In 2016, I did not make as much of an artistic effort as I would have liked. I'm hoping that 2017 will be a little better in that regard.

The big things in 2016? An expanded front yard garden, with over 150 pounds of tomatoes, a year's worth of turnips, my first successful canteloupes and cabbages, and more chard than I can eat or give away.

And Kermit the Frog-Dog. He's about a year and three months old now, hopefully as big as he'll ever get, and blossoming with a sweet and gentle personality. When I first got him, he was very needy-puppy-don't-mess-with-your-laptop, but with the newly-donated furniture in our front room, he has his own chair right behind where I work on the Press. I pull out the computer, and he hops up on his chair and snoozes like a perfect Office Dog. Maybe he'll let me get more art done in the coming year.

In spite of not doing enough art in the past year, I did renew my love/hate relationship with water colors, and revisited my teen efforts (crap, 46 years ago???) with oil pastels.

Do I make any resolutions for the new year? Not really. I'd like to do some art work every day, but I know that it's not, at this time, a realistic goal. I know I'll walk more with Kermit, garden more with 10 raised boxes in the front yard, and learn how to lay hardwood laminate flooring (starting in a week or so). I'll keep the Piker Press going.

That's probably enough.

Happy New Year, everybody.

Tuesday, November 29, 2016

A Surprise Snack in the Flower Pot

What the heck?

Who knew that ornamental sweet potato vines would produce -- sweet potatoes?

And not only are they edible, they're delicious with a little butter and salt.

Kind of looks like plumbing under the sink, though.

Monday, October 17, 2016

The Frog in Autumn

Some people might say that I am besotted with this dog. I can only counter that I have loved all the dogs I've had in my life. Kermit is no exception.

Kermit is also a dog with NO undercoat. None. Under that flat black hair he is naked. And he gets cold. We've had a few chilly nights, and since we sleep with the door open to the air, I've been awakened at 3am a number of times by a big froggy beast who forcefully pastes himself against my back to get warm. If I drape a blanket over him, he settles in.

So I got him a sweater.

Extra large.

Monday, August 29, 2016

I wasn't sure how stacking would work out after having surgery on my left hand, but it was fine.  A non-stick bandage kept the area clean, a light cotton work glove padded it even more, and then the leather work glove over top -- no problems.

Of course the highs were huddling very close to 100 degrees every day that I stacked -- doesn't matter if I get wood in July or August, the heat always soars for the dirty, strenuous wood-work.

Interestingly, this year the stacking seemed a lot easier, and I worked for longer stretches than previous years. For that, I guess I have Kermit to thank. The priority of walking him each morning for 40 minutes has really paid off in terms of my health.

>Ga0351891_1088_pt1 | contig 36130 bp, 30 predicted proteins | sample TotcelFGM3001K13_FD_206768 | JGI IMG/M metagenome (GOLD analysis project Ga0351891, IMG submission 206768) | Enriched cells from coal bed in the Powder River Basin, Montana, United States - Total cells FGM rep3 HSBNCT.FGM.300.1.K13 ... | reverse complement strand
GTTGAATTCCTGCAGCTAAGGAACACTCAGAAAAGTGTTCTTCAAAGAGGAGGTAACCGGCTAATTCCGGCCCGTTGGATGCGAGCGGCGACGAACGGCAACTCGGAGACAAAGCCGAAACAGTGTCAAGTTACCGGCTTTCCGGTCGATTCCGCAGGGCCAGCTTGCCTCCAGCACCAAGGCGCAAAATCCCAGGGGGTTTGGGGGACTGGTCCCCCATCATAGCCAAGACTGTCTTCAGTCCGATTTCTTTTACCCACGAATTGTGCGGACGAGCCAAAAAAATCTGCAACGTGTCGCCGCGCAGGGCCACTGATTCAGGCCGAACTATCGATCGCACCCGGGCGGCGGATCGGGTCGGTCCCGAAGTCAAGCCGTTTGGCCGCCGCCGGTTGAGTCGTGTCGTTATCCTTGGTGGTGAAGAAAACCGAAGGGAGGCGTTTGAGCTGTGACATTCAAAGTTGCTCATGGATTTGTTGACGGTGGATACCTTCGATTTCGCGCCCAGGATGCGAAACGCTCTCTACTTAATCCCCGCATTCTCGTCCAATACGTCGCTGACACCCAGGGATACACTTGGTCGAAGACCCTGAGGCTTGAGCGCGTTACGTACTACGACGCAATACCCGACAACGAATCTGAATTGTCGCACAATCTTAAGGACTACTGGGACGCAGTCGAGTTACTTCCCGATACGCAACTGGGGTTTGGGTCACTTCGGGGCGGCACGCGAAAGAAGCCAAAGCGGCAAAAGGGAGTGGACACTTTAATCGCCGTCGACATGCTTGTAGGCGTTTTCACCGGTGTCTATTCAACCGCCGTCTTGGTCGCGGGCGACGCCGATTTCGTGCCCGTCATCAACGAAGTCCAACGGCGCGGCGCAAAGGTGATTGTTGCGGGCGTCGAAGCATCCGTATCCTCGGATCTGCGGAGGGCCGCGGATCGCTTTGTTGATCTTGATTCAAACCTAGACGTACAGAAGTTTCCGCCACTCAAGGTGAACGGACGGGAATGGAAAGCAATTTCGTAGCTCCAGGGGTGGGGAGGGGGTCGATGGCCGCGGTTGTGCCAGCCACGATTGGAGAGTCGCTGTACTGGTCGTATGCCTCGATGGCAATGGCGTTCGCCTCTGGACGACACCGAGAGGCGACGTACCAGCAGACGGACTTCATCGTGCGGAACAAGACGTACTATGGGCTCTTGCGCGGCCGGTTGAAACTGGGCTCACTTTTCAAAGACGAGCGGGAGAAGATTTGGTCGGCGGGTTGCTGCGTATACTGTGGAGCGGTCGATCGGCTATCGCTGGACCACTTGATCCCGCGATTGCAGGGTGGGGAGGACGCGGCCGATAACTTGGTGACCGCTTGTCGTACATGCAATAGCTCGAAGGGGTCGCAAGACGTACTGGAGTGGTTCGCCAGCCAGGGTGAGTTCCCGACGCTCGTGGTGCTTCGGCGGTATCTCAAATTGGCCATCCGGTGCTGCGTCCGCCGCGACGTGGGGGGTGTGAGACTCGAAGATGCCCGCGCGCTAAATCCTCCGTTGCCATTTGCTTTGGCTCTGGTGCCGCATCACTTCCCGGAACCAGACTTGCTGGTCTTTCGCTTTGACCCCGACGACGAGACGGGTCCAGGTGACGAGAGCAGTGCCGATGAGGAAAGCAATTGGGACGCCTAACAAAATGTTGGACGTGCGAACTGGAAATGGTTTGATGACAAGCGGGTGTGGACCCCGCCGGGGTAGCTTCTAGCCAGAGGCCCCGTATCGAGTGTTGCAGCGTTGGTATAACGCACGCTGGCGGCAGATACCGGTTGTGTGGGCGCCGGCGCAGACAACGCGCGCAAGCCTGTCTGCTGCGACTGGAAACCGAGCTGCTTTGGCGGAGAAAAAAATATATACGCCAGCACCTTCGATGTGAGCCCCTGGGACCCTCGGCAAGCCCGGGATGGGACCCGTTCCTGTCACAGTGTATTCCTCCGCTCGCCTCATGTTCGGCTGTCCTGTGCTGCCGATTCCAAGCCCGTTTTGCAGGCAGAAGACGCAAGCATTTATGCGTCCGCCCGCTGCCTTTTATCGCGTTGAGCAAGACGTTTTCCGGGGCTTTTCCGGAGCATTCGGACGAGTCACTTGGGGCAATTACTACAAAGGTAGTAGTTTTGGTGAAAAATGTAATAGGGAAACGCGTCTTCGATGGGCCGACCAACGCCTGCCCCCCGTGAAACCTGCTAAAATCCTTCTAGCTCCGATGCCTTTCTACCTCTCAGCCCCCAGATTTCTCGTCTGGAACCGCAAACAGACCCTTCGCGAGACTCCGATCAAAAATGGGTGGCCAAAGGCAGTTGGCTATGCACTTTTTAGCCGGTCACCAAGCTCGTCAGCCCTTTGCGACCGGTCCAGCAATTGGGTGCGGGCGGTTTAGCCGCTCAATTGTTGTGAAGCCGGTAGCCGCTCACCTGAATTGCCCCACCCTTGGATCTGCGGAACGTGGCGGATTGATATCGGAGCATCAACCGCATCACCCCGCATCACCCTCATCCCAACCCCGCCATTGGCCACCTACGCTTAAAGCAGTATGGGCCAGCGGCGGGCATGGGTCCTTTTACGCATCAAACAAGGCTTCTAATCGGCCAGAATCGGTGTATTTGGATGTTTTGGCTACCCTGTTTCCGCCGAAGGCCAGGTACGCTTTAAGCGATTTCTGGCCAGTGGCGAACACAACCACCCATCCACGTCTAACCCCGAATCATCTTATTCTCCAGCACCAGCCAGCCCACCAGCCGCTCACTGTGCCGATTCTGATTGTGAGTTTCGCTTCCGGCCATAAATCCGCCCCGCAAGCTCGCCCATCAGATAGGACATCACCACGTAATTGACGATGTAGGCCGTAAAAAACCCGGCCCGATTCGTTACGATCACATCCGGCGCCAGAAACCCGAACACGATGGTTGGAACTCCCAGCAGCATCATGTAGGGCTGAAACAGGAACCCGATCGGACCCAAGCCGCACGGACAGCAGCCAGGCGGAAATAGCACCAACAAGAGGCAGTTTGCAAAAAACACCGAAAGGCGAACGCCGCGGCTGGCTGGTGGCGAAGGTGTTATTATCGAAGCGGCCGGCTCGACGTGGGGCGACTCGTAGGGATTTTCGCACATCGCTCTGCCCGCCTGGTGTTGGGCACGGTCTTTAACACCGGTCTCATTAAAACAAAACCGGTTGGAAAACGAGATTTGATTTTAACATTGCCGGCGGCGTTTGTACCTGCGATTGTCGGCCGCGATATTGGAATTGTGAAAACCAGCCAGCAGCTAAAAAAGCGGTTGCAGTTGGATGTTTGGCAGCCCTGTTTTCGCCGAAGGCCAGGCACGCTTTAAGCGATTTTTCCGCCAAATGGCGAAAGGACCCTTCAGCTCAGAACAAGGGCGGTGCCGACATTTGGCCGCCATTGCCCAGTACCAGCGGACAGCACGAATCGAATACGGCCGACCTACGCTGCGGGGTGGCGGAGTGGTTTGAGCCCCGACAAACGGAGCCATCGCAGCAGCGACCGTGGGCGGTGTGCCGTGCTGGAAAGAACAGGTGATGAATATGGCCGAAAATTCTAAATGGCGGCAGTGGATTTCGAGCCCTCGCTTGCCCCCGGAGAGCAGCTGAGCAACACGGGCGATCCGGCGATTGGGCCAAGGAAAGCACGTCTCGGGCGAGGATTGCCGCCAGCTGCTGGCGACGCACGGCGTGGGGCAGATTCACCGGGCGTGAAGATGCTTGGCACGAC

Speaking of which big black pup, he's really coming along (so to speak) with walking on a leash. We've been walking through town instead of on the outskirts, and I'm pleased with his progress as he adjusts to the hustle and bustle on the streets.

Thursday, August 11, 2016

Ahhh ... Football Again

So imagine me, eagerly using the modern technology of Direct TV to search, last Sunday, for the first pre-season NFL football game, the Hall of Fame game.

No one else in the house was particularly interested, largely because the Hall of Fame game is pretty much an exhibition game (it does rhyme with "lame") and has no meaning for the season. Still, it was the Colts and the Packers, and who wouldn't want to see if Andrew Luck has healed up well, and watch for that nasty glint Aaron Rodgers gets in his eyes when he knows his team is going to shellac the opponents?

Right, not many people care, but I'm one of the few.

I find Channel 206 with a minimum of effort (I really, really like Direct TV) and tune in to hear the announcer saying, "We don't know if the game will be canceled or not at this point."


Apparently some doofus -- maybe that should be capitalized, because I think that this mess may have re-defined the appellation -- some Doofus overseeing the painting of the turf's logos didn't know the difference between field paint and exterior building paint (or didn't bother to check to see what the crew had picked up from Supply) and the field was ruined. Especially after they sprayed some solvent on it trying to fix the mess, and I don't know of any exterior paint solvent that isn't toxic as hell.

Game over. Good thing I didn't make up my chicken wings to eat during the game. Or a plate of noshes, either of which I would not have done for the Hall of Fame game anyway.

But it would have been NFL Football. So I've had to wait another four days. Tonight there are six games being played, and I am going to watch all of them. Well, no, I won't, but whatever game is on, I'm going to watch it.

I'm going to be looking with hungering eyes for those long, bullet-like passes, the fancy footwork of running backs, and the defensive pounces that can sit a quarterback on his butt on the field in seconds. Will Garoppolo start for the Patriots? And will the Denver defense look sharp again this year?

Can't wait to find out!